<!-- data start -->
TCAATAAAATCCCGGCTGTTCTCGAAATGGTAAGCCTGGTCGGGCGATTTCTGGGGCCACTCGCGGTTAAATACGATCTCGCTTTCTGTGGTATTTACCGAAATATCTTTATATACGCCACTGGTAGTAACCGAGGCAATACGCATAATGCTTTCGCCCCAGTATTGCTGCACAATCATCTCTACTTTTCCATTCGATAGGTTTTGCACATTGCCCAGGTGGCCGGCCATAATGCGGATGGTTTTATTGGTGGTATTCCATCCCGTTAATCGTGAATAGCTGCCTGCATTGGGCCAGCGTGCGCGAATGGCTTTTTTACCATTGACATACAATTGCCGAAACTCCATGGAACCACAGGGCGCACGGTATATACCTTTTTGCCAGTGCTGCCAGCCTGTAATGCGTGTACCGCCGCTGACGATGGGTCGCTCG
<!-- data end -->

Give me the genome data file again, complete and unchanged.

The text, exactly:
TCAATAAAATCCCGGCTGTTCTCGAAATGGTAAGCCTGGTCGGGCGATTTCTGGGGCCACTCGCGGTTAAATACGATCTCGCTTTCTGTGGTATTTACCGAAATATCTTTATATACGCCACTGGTAGTAACCGAGGCAATACGCATAATGCTTTCGCCCCAGTATTGCTGCACAATCATCTCTACTTTTCCATTCGATAGGTTTTGCACATTGCCCAGGTGGCCGGCCATAATGCGGATGGTTTTATTGGTGGTATTCCATCCCGTTAATCGTGAATAGCTGCCTGCATTGGGCCAGCGTGCGCGAATGGCTTTTTTACCATTGACATACAATTGCCGAAACTCCATGGAACCACAGGGCGCACGGTATATACCTTTTTGCCAGTGCTGCCAGCCTGTAATGCGTGTACCGCCGCTGACGATGGGTCGCTCG